Hobart’s Funnies during the Battle of Normandy

Tanks of the Battle of Normandy

Image : Char Sherman Duplex Drive
Sherman Duplex Drive tank.
Photo: US National Archives

Why Funnies tanks?

The feedback of the various engagements of the British Army in combat shows a certain lack of adaptation of the English armored vehicles, which are quickly blocked by multiple and various obstacles (this is the case in particular during the Allied landing of Dieppe in August 1942, which ended in failure). The Americans are facing the same problems and the Allies want to find a quick solution.

Indeed, the Allies quickly realized that the support of the armored vehicles in Dieppe was neutralized essentially by the inability to cross Churchill tanks, blocked by the pebbles as well as the natural and artificial obstacles. As part of the preparation for Operation Overlord, it becomes necessary to devise new means capable of enhancing the mobility and firepower of the allied armored fleet.

The British general Percy Hobart, passionate about armored cavalry and responsible in April 1943 for the operational condition of the 79th Armored Division, plans to carry out a series of tests with modifications of structures or additions on his tanks : Its inventions make it possible not only to provide fire support missions, but also missions to support mobility and counter-mobility, especially during an amphibious assault. These armored vehicles are then nicknamed Hobart’s Funnies.

Several tanks were then produced for the Normandy landing, using the base chassis of the British Churchill and the American Sherman.

Which are the Hobart’s Funnies tanks?

– The Avre is a tank equipped with a mortar of 290 mm which uses the chassis of Churchill. Its aim is to provide significant fire support for land forces. Its structure serves as the basis for most other Funnies.
– The Ark is responsible for filling the anti-tank ditches with its own chassis and ramps for other vehicles to pass through.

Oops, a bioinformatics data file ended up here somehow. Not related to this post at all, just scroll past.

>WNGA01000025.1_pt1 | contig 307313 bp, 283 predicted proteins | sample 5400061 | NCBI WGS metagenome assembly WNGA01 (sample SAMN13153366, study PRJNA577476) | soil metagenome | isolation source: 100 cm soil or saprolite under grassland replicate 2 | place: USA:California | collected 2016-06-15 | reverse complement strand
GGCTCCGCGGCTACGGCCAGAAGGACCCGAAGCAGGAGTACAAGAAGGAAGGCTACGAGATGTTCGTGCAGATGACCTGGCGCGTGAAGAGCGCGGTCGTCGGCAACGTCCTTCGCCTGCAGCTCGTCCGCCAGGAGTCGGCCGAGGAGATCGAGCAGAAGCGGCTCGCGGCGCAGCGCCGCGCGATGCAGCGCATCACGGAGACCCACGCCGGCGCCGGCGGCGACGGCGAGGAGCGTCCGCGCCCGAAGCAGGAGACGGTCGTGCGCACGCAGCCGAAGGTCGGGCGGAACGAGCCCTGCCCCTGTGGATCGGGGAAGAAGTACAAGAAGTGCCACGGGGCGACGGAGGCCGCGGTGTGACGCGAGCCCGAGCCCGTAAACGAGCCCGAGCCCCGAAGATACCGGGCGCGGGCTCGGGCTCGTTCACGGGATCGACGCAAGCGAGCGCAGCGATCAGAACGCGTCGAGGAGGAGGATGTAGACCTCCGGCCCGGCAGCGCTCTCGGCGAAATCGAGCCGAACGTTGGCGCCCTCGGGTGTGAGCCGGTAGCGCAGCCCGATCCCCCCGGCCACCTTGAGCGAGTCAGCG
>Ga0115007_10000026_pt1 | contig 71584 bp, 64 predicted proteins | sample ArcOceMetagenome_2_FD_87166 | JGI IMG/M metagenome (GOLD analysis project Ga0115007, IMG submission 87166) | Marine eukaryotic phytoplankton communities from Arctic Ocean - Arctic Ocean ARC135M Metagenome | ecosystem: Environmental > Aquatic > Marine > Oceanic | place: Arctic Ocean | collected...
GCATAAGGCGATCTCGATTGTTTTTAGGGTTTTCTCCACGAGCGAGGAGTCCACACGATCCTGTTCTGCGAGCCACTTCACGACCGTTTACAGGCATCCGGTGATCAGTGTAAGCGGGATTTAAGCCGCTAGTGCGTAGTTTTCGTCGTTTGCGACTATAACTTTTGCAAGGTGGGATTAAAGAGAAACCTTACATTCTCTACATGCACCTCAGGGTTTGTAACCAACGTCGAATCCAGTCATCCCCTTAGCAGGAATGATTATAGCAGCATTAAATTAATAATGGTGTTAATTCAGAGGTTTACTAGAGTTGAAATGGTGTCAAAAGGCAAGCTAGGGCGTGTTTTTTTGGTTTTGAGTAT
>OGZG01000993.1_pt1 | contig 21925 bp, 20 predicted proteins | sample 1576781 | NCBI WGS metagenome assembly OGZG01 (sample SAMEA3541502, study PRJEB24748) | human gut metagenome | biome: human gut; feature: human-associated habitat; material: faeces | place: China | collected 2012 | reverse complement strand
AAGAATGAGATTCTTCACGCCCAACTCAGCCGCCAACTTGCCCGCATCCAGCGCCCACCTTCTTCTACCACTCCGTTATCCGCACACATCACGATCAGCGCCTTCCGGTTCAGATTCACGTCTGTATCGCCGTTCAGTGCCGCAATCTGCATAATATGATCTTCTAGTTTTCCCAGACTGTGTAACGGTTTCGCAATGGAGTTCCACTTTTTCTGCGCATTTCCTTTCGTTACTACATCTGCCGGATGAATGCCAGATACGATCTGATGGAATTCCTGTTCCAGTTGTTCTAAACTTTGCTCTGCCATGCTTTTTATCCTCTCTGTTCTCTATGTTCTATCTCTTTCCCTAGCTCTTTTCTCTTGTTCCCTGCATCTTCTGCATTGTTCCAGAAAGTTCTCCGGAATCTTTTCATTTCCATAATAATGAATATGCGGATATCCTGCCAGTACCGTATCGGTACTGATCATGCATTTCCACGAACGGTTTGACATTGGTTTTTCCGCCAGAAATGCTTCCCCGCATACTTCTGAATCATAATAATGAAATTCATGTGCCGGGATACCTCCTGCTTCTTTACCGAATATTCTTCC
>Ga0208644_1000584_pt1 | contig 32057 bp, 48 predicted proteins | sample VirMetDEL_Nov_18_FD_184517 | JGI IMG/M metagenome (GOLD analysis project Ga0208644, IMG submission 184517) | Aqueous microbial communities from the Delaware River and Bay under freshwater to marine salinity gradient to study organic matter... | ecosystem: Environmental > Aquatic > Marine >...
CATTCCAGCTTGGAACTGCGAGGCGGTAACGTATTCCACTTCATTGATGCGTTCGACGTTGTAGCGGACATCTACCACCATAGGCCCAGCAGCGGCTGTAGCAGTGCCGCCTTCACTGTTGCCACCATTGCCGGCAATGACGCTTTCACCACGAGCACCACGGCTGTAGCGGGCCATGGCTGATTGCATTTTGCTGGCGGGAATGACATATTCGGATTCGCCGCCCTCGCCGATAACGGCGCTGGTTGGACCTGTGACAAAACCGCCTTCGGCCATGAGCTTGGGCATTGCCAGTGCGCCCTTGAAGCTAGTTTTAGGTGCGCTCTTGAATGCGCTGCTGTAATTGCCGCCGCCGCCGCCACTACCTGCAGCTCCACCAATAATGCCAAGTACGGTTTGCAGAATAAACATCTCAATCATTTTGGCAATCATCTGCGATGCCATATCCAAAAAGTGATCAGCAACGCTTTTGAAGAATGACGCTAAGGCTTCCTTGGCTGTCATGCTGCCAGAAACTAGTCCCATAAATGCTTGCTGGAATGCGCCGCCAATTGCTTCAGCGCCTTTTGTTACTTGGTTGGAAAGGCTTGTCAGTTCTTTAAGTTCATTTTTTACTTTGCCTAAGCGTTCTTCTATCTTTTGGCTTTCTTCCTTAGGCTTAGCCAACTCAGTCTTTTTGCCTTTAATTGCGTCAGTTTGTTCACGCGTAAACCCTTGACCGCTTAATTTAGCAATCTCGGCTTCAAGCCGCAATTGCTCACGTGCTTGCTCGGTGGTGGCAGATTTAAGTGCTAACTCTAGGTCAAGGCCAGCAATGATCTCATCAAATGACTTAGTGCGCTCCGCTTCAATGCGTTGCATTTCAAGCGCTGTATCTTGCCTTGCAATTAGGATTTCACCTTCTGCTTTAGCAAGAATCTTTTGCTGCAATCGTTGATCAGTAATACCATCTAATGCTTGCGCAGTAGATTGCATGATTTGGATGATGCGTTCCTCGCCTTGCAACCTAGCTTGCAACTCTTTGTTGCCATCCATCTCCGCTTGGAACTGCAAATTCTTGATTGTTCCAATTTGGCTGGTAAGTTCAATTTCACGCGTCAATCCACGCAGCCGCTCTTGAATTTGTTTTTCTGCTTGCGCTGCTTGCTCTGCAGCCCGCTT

– The Bobbins, also known as Carpet-Layer, is a tank equipped with a canvas mat deployable on the sand to facilitate the progression of infantry and vehicles.
– The Bullshorn Plow, equipped with a plow to extract the mines without exploding them.
– The Crab, equipped with chains that dredge the ground and trigger the mines arranged at the front of the tank.

– The Crocodile, equipped with a flamethrower particularly effective to fight opponents entrenched in casemates.
– The Duplex Drive, an amphibious tank with a waterproof skirt and propeller propellers.
– The Fascine, used to fill the ditches and trenches with wooden planks on which the infantry can advance.

The Impact of Hobart’s Funnies tanks

From the outset, Americans make the choice not to develop the principle of Funnies tanks. They adopt the principle of the amphibious Duplex Drive tank as well as the demining tanks (Crab and Bullshorn Plow) but do not adopt any other system before Operation Overlord. Anglo-Canadians, on the other hand, divided the various types of tanks belonging to the 79th Armored Division (AD) to the units designated to carry out the assault.

All Funnies tanks are completely satisfactory, with the exception of the amphibious Duplex Drive tanks, a large part of which flows into the English Channel due to adverse weather conditions. Indeed, they are not designed to withstand a major swell and at Omaha Beach, a large number of Sherman D.D. are lost at sea; For those who manage to reach the shore, the effect of surprise is total but their number does not make it possible to make a difference on the beach.

For Commonwealth troops, the Funnies tanks fulfill their missions perfectly. They continued their activities during the days following the landing of Normandy in order to improve the mobility and firepower of the Allied forces.

The Americans are confronted very quickly with the obstacle that represents the Norman hedgerow: no tip imagined by Percy Hobart does not allow them to find a solution. They then developed the Sherman Rhino, equipped with powerful blades, in order to cross the hedges more quickly.

Restricted to shock use primarily for amphibious operations and combat in urban areas, mobility support tanks are less used after D-Day than specialized fire-fighting tanks. By the end of the Second World War, no fewer than 7,000 Funnies were built, but their interest ceased with the end of the war. In August 1945, the 79th AD was dissolved.

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